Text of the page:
Is Your Data Warehouse Dead? (Pshaw!)
As customer data integration rises, will data warehousing fall? Not so fast!
- By Eric Kavanagh
- November 8, 2006
‘This is a test of the emergency data warehousing system. This is only a test. Were this a real emergency, your data warehouse would be dead.’
Sparking concern among the rank-and-file attendees at TDWI’s quarterly conference in Orlando this week, Monday keynote speaker Jill Dyche bravely took the podium as her cover slide silently, yet audaciously proclaimed the unthinkable: ‘Your Data Warehouse Is Dead! The Rise of CDI’
Fear not, gentle practitioners: the message Dyche evangelized was one of hope (and a bigger slice of the pie, specifically) springing eternal: “The stuff that we’re doing in our data warehousing and business intelligence teams, should actually transcend the data warehousing platform.” In other words, she argued, the pastures of customer data integration (CDI) are a plenteous green, and who better to graze them than the practiced, polished crews of decision-support trenches everywhere?
So, your data warehouse is not really dead. “It could have the sniffles,” joked Dyche, a founding partner of Baseline Consulting.
Framing the argument for the rise of CDI, Dyche first outlined common challenges with customer data. Unlike the historical data that comprises the nuts and bolts of a traditional data warehouse, customer data is much more volatile, with frequently changing values. Complicating matters, customers can have more than one relationship with an enterprise: as a customer, vendor, partner, even board member, for example.
There are other challenges as well. Various operational systems can have widely ranging views on what, exactly, constitutes a customer. Such systems can include customer relationship management applications, supply-chain programs, order-taking and fulfillment apps—really, any transactional system that an enterprise might have. Furthermore, the real world presents an array of potential hierarchies for enterprise systems, whether financial reporting hierarchies, organizational or product hierarchies. Said Dyche: “Hierarchical relationships are not conducive to SQL.”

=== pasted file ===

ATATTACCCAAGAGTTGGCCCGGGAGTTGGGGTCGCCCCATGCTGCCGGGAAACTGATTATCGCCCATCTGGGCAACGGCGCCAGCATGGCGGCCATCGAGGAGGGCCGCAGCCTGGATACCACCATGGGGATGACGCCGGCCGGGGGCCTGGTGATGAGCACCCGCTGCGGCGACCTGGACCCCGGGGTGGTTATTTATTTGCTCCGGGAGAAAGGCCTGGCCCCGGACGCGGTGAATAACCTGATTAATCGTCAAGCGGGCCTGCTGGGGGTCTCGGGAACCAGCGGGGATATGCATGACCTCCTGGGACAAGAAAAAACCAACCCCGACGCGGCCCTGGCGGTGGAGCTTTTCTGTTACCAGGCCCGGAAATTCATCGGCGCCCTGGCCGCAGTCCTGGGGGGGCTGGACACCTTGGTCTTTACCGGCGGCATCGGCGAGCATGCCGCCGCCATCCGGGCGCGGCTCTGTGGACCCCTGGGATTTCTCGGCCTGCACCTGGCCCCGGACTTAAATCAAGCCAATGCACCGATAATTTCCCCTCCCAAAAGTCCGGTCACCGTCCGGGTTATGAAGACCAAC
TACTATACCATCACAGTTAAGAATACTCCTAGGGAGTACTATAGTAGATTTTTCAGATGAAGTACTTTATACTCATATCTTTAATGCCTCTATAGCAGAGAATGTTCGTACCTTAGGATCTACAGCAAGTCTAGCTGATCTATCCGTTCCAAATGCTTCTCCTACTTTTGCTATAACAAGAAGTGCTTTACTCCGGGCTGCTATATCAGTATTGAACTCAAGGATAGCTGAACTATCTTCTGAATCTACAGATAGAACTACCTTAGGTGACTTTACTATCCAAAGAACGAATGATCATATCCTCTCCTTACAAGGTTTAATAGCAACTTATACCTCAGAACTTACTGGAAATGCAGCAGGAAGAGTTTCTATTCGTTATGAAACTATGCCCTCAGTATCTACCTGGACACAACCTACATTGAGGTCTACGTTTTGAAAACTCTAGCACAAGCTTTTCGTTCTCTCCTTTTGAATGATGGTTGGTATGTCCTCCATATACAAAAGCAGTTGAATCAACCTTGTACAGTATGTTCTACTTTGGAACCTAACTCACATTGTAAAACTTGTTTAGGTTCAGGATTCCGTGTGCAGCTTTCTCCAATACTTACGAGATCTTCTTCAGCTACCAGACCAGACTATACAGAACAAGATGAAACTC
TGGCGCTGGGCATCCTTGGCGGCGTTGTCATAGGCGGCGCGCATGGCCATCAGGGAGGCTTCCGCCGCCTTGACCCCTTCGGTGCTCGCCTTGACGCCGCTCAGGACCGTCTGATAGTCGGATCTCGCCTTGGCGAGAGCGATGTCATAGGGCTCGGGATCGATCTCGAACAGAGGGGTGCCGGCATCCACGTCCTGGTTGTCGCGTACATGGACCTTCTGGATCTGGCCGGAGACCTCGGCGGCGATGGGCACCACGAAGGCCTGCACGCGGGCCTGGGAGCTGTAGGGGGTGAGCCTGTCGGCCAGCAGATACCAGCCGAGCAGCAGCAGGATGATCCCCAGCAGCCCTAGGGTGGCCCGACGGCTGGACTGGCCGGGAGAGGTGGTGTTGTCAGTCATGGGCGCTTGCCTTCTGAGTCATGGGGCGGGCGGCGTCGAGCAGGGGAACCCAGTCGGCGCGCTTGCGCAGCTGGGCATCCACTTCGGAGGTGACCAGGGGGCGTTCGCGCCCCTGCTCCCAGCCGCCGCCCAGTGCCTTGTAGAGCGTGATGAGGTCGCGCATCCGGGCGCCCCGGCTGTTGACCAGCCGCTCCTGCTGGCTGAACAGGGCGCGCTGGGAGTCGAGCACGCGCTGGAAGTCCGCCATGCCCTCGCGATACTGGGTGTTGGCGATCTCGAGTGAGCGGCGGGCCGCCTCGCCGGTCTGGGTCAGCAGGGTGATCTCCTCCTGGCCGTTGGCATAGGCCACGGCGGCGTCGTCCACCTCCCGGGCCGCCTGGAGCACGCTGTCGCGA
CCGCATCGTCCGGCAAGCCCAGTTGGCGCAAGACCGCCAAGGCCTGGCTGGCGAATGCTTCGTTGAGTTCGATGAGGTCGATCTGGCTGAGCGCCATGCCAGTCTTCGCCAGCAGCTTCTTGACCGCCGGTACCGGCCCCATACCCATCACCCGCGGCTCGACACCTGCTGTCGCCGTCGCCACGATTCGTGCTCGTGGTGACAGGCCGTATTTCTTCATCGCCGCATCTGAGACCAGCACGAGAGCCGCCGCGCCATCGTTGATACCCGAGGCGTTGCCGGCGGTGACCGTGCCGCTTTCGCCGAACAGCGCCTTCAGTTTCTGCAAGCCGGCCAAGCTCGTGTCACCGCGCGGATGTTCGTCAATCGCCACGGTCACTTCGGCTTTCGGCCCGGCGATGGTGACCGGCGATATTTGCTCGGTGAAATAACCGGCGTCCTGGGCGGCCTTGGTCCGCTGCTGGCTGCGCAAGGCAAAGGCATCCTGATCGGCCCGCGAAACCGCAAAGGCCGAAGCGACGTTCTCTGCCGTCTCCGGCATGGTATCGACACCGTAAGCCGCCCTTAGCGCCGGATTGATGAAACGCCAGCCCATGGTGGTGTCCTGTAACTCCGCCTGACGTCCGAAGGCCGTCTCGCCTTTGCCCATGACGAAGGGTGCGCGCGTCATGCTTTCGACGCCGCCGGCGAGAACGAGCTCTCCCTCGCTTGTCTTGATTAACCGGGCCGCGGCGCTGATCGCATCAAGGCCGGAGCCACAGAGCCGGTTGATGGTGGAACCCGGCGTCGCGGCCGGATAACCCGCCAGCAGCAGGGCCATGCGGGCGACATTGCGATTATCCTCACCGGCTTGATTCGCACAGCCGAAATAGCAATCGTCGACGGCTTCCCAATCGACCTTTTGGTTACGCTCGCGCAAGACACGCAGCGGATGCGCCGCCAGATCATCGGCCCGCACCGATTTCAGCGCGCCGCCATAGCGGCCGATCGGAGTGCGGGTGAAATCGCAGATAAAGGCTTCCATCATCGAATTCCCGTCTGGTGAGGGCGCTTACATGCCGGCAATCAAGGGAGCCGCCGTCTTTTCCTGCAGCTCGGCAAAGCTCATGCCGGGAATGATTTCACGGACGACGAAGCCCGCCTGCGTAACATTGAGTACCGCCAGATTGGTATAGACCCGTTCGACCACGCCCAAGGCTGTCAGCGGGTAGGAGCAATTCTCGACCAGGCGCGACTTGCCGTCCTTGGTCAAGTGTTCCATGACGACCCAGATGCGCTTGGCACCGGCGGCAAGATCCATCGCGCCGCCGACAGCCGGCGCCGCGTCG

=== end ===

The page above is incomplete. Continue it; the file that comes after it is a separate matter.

Then there’s the timeliness issue. In essence, CDI seeks to fulfill the long-promoted promise of CRM: to maximize every customer touch-point by feeding systems and thus workers with the cleanest, most up-to-date information available about a particular customer. Such right-time data can hardly be expected from the historical-minded warehouse. Rather, a more expedient method must be devised to deliver such data to front-line systems while a customer is on the phone, logged into a Web site, or possibly even standing at a checkout counter in an old-fashioned, brick-and-mortar store.
Baked In, Not Bolted On
On the issue of data quality, Dyche makes no bones: quality is absolutely key. The garbage-in, garbage-out paradigm obviously applies to customer interactions, arguably even more so than with inward-looking processes such as reporting. The reason is because customer interactions are where rubber meets road in any organization, and if customers see an organization’s dirty laundry—whether by receiving a mailer that misspells their name; or by being pitched on a product upgrade for something they don’t own—the net effect will likely be a missed opportunity, if not a lost customer.